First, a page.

Funny thing, a basketball fan's psyche. Had the Spurs gotten blown out by 30 instead of having a championship snatched out from under Ray Allen's feet in the final five seconds of Game 6, it's safe to say San Antonio would be a far more cheerful pace in the hours leading up to the final tip in an NBA Finals that's destined to go the distance.
But here we are, still dazed from either one of the most egregious closeout-game chokes in NBA history, or simply one of its best games, period. Gregg Popovich made it clear in the post-game press room that he stood in the latter camp, enthusiastically extolling the virtues of an ultra-dramatic tug-of-war between the league's best teams. He did this despite uncharacteristic murmurs that his fourth-quarter substitution idiosyncrasies may have cost him his fifth title as San Antonio's head coach.
But here's the thing about Pop: He doesn't hear the murmurs. Or if he does, they go in one ear and out the other. This is what makes him a great coach, and this is why his Spurs are better equipped than any team in the league to bounce back after such a soul-crushing defeat.
But that doesn't mean we're not going to offer him some advice on what to do in Game 7:
- Don't play a single minute without either Tim Duncan or Tony Parker on the floor. All season, Pop has been content to begin his fourth quarters with T 'n T on the bench, ceding primary playmaking duties to Manu Ginobili. Now that Manu, despite a spectacular Game 5, has proven once again to be Manure, Pop simply cannot trust him to carry such a load in the final frame. You almost never catch the Heat sitting LeBron James and Dwyane Wade at the same time; Pop should follow suit with his two stars, if only for one (very important) game.
- Don't play a single minute with both Manu Ginobili and Tiago Splitter on the floor. The bizarro version of the Duncan-Parker combo, Ginobili and Splitter have been absolutely toxic in terms of negative point differential when they've been on the floor together in this series, thus proving -- again -- that what works in the regular season can often go up in flames the deeper you get in the playoffs.
- Don't feel obligated to play Ginobili down the stretch. If Pop wants to start Manu, that's fine. Surrounded by the Spurs' other four starters, any damage he can do is minimized, and he stands a decent chance of building confidence against a defense unable to key on him. But Ginobili has killed the Spurs one too many times this postseason to be a shoo-in for closer status. Only if he's put together a hot and heady body of work heading into the game's final six minutes should he be allowed to set foot on the floor. Otherwise, Gary Neal and Boris Diaw are far safer alternatives.
- Goad LeBron James into passing to Dwyane Wade by leaving the latter wide open. Did you notice how the Spurs made their late-game run -- before Miami caught them at the wire -- shortly after Dwyane Wade subbed in for Mike Miller with three-and-a-half minutes to go? That wasn't a coincidence. As soon as Wade entered the game, James became noticeably less selfish on offense, which worked to Miami's disadvantage. Had the Heat lost, there would have been renewed debate about whether these two alpha dogs could really coexist, especially with Wade's knees being a few calcified whale semen injections (not on the league's banned substance list, although it should be) away from crumbling into dust. So, when defending Wade, whichever Spur is checking him shouldn't bother clogging the passing lane. Just let Wade catch the ball, close out quickly, and pray that he'll find a way to fuck things up once he's in the air and the double-team's there.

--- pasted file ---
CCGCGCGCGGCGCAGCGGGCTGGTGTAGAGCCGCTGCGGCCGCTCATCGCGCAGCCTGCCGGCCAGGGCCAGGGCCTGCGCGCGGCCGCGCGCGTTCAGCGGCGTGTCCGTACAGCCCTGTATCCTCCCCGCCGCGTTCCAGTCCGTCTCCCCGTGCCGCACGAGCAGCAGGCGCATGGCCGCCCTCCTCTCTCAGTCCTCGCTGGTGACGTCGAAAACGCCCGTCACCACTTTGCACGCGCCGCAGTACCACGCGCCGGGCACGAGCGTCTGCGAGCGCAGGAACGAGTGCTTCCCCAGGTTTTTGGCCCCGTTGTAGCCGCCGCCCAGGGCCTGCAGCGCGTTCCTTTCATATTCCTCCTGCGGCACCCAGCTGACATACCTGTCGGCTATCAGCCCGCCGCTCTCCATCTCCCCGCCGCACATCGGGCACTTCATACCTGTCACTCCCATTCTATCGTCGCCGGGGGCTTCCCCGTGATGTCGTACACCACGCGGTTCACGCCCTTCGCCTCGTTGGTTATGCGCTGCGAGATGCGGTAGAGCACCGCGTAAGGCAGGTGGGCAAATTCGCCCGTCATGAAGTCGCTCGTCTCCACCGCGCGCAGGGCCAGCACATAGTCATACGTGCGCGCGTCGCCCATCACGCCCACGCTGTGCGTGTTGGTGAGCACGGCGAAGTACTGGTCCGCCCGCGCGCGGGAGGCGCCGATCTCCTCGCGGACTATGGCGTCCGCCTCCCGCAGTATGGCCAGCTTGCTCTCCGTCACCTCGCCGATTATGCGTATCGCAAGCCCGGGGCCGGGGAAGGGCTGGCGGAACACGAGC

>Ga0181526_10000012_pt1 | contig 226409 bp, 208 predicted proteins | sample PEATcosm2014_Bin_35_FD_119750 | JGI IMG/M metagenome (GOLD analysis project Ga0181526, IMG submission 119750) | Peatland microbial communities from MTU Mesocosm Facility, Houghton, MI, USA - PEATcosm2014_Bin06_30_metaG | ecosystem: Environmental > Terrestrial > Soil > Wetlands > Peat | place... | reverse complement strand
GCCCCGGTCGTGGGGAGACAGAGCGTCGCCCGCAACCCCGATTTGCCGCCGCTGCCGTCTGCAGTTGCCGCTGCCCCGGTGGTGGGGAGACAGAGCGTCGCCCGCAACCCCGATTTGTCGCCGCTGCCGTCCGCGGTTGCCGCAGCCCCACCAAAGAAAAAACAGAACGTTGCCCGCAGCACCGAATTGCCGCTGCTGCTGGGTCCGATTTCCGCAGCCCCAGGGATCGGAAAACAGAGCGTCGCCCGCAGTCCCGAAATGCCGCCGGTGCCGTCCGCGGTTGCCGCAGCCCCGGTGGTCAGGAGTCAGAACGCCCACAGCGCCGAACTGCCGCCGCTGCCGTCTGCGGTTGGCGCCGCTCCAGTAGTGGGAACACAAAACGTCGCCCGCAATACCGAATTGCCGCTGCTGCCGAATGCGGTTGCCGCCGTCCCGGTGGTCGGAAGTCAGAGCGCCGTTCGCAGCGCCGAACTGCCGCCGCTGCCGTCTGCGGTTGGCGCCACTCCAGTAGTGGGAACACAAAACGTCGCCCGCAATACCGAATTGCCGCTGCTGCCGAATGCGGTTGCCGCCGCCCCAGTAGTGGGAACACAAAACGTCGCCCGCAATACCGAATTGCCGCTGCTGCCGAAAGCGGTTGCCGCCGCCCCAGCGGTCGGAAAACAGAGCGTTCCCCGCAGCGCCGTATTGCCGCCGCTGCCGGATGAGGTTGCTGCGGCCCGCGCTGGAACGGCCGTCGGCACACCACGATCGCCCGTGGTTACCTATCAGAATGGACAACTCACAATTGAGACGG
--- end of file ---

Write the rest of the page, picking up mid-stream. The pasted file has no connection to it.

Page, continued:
- Put DeJuan Blair in the game early to try and draw a technical on Chris Bosh. Pop's doghouse is a strange place, and we maintain that DeJuan Blair deserved to be let out of it a long time ago. Unlike the Spurs' other bigs not named Tim Duncan, the burly Blair is anything but soft. Meanwhile, Chris Bosh, for all his virtues, is the epitome of soft. And he's a hothead. Put Blair on him for a few hyper-physical possessions, and Bosh might blow his stack in what has been a phenomenally diplomatic series in terms of opponent interaction.
- Don't run high pick and rolls with Parker and Duncan on every goddamn fourth quarter possession. Okay, so this might be the Spurs' most high-percentage half-court set, but run it enough times against an elite defense like Miami's, and they're going to figure out how to defend it. In fact, they already have. It's maddening to watch such a fluid, dynamic offense be constantly reduced to this; it's like Pop's voluntarily offering to engage in a gunfight with three bullets instead of six.
- Give Tracy McGrady four minutes of run at the start of the second quarter, just to see what happens. We get that T-Mac isn't quite the stud he used to be, but we've long suspected Pop of harboring a secret plan to unleash him on his former all-world contemporaries in a key road game in this series. And there's only one road game left.